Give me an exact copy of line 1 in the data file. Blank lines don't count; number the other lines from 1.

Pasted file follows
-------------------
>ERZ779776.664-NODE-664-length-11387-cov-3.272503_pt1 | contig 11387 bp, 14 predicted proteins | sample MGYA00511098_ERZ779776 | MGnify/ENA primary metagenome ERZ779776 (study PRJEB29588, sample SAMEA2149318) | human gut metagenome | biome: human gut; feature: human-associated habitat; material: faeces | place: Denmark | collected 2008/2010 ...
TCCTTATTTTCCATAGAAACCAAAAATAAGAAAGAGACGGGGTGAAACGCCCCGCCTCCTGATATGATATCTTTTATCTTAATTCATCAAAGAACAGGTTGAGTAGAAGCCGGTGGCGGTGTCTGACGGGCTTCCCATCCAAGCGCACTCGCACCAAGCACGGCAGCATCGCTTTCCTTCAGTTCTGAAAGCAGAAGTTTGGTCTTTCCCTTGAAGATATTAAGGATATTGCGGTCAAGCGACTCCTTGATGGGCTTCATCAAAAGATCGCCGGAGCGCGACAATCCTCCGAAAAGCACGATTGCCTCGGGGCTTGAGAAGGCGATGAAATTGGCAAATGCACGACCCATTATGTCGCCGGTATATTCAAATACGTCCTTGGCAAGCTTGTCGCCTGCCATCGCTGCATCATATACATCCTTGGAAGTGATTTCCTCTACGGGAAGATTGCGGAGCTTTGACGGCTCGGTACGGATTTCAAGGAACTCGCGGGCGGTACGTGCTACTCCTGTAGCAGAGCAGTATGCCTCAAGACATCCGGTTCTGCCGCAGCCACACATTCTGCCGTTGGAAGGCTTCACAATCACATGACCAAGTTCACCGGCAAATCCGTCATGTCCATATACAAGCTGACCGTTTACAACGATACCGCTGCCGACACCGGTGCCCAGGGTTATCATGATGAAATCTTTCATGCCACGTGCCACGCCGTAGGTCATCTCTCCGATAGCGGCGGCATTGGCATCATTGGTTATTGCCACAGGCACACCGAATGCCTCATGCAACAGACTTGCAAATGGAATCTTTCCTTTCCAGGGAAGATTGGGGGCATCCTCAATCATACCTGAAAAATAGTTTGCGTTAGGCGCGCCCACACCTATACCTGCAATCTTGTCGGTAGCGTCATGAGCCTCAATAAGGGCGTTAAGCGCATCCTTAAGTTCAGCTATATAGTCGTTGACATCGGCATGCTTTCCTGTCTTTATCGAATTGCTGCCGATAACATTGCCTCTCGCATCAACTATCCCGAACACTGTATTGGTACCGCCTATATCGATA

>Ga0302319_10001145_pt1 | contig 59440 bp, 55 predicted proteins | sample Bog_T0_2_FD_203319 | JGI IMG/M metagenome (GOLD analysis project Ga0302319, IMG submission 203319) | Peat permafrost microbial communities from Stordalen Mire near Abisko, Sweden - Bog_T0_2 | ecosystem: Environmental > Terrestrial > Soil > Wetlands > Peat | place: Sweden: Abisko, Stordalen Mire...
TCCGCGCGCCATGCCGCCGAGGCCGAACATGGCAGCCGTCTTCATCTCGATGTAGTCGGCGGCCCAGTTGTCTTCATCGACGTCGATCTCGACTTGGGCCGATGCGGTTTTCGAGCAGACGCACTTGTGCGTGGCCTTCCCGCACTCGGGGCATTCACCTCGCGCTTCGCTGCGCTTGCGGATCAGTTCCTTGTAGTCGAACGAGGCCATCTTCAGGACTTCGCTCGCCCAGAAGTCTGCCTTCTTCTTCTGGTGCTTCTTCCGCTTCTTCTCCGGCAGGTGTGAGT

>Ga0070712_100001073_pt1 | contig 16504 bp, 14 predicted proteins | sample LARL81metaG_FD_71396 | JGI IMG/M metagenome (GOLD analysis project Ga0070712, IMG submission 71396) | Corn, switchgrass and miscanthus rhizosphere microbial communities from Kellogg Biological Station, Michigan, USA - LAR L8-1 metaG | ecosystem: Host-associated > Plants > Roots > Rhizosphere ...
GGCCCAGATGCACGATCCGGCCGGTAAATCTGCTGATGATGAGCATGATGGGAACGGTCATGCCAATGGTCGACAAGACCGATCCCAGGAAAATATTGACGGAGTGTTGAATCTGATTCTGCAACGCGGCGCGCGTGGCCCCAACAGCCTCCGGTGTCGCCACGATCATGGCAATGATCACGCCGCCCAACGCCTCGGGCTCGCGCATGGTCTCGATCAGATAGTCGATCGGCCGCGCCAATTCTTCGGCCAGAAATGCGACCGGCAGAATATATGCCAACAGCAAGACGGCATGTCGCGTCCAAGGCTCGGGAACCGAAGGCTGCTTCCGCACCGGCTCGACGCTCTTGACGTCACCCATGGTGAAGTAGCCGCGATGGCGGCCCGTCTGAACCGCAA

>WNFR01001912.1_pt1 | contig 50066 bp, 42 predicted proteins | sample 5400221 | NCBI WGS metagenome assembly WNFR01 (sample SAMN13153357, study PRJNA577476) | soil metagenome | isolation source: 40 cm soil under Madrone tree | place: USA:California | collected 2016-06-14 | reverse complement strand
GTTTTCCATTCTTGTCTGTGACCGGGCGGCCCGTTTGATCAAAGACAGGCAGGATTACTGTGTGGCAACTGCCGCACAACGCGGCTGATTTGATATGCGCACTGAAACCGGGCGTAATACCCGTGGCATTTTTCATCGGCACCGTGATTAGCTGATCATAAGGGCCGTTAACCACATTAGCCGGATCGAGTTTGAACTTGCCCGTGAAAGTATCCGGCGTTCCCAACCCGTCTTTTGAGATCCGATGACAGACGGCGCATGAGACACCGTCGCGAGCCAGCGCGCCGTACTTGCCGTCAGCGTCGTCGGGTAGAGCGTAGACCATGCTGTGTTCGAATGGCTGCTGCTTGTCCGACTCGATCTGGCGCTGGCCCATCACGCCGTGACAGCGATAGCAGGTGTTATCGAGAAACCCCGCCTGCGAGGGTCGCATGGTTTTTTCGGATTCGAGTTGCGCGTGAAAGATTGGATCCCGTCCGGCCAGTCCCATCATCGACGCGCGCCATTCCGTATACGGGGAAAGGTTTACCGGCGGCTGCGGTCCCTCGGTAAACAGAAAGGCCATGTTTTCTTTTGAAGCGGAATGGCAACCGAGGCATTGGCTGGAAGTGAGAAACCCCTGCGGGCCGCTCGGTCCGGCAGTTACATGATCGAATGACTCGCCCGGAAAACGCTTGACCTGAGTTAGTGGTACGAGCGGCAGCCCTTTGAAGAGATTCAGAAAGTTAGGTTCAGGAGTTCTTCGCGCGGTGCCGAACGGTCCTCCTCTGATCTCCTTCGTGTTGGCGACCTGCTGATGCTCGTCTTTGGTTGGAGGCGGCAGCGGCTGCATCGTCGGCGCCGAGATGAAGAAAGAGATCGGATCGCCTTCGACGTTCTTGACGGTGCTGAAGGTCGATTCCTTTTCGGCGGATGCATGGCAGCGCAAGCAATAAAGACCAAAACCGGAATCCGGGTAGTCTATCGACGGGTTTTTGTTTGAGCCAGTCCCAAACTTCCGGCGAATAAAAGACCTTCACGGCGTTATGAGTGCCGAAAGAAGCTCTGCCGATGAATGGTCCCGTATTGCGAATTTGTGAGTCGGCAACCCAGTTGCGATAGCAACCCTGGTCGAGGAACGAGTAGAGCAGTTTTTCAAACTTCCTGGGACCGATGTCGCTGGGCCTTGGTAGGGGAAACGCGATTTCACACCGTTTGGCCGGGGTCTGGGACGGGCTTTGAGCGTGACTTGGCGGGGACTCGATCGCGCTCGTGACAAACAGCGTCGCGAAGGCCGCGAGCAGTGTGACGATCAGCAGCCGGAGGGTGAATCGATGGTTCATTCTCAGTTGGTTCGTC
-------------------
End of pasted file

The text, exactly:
>ERZ779776.664-NODE-664-length-11387-cov-3.272503_pt1 | contig 11387 bp, 14 predicted proteins | sample MGYA00511098_ERZ779776 | MGnify/ENA primary metagenome ERZ779776 (study PRJEB29588, sample SAMEA2149318) | human gut metagenome | biome: human gut; feature: human-associated habitat; material: faeces | place: Denmark | collected 2008/2010 ...